LOLITA (1998)

Review by Derrick Carter

Running Time: 2 hours 17 minutes

MPAA Rating: R for Aberrant Sexuality, a strong scene of Violence, Nudity and some Language

Lolita poster

Directed by: Adrian Lyne

Written by: Stephen Schiff

(based on the novel LOLITA by Vladimir Nabokov)

Starring: Jeremy Irons, Dominique Swain, Frank Langella, Melanie Griffith & Suzanne Shepherd

If you think FIFTY SHADES OF GREY generated controversy in book stores everywhere? You haven’t seen anything yet! In the world of American Literature, things certainly don’t get more notorious than Nabakov’s LOLITA. This novel is often considered to have some of the most beautiful romantic verses of all time, but there’s just one tiny, little problem: the love story happens to be between a manipulative pedophile and a young girl that he’s preying upon. I never plan on reading Nabakov’s novel due to the content alone and only dared to cover this film based purely on a discussion in a college course from those who had read the material. Suffice to say that this movie masquerades as a would-be romance, but is by far one of the most unintentionally uncomfortable viewing experiences that I’ve ever had in my entire life.


Humbert Humbert has always had a fondness for nymphets as he calls them (girls in the 9 to 14 age range). Upon accepting a teaching position in New Hampshire, Humbert rents a room in the house of a single mother and his reasoning for this is frightening as all get out. Humbert has fallen head over heels in love with the mother’s teenage daughter, Dolores, whom he nicknames “Lolita.” Humbert tries desperately but cannot keep his passion hidden for long and finds himself in a doomed relationship with Lolita that will have dire consequences for everyone.


There are a couple of nice compliments I can give this movie. The first good thing comes in some of the stylistic choices. During a number of scenes in this movie, the film uses oddly framed shots that represent a paranoid state of mind that Humbert is inhabiting at that moment. I’ll admit that all of my problems with this movie are pretty much are the fault of the celebrated (and deeply controversial) source material. I really couldn’t get beyond the fact that what I was watching was monstrous. LOLITA plays itself off as a beautiful love story, disturbingly narrated by Humbert throughout the entire film. We hear his passionate speeches about Lolita and see friggin’ disturbing moments where the implications are downright stomach-churning. There are very few subjects in film that seem all around nasty to me, but pedophilia is one of these subjects. Pacing wise, the film also runs far too long by rushing through more interesting plot points in the first act and dragging out other moments to an unnecessarily dull degree.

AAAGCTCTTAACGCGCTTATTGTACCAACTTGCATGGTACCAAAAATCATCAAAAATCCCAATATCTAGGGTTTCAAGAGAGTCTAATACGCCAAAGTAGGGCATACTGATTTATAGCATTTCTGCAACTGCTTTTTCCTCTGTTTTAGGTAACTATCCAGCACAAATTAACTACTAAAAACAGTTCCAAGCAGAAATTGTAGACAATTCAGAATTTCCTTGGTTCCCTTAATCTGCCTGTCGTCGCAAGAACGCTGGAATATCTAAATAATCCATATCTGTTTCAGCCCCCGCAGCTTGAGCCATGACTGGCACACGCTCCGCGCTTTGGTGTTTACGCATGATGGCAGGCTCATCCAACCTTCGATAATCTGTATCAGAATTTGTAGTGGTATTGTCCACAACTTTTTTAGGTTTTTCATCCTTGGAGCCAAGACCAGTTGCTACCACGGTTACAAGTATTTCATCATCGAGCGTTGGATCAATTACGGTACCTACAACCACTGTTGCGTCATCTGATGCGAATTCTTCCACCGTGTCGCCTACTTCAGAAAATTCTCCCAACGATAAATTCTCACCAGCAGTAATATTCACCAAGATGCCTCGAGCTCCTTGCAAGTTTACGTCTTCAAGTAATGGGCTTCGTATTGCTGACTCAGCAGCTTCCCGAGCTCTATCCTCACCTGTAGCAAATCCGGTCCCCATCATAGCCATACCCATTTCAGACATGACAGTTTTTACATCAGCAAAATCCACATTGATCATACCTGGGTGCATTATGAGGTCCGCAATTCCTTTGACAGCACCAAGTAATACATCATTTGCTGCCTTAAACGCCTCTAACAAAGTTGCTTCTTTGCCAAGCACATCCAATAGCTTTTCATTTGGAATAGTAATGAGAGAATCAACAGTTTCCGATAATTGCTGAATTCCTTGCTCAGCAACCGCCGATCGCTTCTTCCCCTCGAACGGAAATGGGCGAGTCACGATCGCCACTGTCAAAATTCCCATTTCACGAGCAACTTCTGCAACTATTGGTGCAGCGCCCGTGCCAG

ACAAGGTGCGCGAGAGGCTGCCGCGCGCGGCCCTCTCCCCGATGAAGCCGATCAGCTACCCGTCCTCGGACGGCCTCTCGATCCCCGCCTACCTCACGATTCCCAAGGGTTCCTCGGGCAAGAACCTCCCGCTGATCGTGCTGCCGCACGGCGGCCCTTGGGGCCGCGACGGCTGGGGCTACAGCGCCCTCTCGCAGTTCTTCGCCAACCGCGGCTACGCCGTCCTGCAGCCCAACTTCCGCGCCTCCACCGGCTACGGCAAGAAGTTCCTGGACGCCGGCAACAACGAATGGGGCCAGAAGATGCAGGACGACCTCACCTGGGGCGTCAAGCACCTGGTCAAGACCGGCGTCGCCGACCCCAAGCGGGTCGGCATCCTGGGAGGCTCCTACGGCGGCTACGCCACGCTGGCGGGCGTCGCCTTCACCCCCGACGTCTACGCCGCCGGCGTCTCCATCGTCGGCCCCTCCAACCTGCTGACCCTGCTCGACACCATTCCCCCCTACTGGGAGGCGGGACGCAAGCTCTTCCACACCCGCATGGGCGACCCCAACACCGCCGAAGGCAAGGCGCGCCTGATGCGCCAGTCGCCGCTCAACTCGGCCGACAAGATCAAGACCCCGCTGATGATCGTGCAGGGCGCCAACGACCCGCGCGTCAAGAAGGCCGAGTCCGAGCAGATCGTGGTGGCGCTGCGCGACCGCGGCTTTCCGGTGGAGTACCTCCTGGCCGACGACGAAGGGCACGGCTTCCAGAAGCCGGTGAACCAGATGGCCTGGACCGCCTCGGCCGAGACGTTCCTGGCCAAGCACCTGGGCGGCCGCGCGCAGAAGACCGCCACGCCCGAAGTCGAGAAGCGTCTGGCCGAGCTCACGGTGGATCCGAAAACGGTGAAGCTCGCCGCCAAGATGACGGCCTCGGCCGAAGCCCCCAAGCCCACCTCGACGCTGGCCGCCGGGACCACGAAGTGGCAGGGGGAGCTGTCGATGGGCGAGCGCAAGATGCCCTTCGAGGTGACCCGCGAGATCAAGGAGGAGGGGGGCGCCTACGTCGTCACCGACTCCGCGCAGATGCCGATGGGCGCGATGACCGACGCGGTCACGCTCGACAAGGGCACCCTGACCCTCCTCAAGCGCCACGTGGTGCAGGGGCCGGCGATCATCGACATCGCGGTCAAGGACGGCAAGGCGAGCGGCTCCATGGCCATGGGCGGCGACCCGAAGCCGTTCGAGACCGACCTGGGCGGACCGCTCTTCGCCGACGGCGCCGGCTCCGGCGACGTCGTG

Without a doubt, Jeremy Irons is a talented performer and has taken on some fantastic roles in the space of his career (though I’ll always know his voice as Scar in THE LION KING). He tries here. He really puts an honest effort into his performance, but he simply cannot make the character of Humbert Humbert into a likable character or someone who we want to watch for over two hours. Dominique Swan mercifully looks older than she actually was while filming this movie, but is insanely annoying as Lolita. I know that part of her “charm” to Humbert is her childlike innocence and smart-aleck sass, but I felt that the bratty kid was extremely over-the-top to the enth degree. Finally, there’s the second compliment I can give this film in the antagonist played by Frank Langella. Though he’s sadly absent for a majority of the screen time, Langella gives a brilliantly unhinged performance in the only stand-out great scene to come out of the whole film.


LOLITA is easily one of the most uncomfortable, unnerving films that I’ve ever sat through. Nearly all its problems seem to spring from the troubling source material which almost seems to be a pedophile wish-fulfillment book. Though the style of the film is definitely interesting in moments and Frank Langella delivers a really solid performance, the movie is far too long as a whole and really just plods along in its icky feelings (which seem to be unintentional). While some folks might be able to overlook the horrific nature of what’s going on here, I was never out of the woods in thinking that this was a sick movie based on a sick novel about a sick man.

Grade: D

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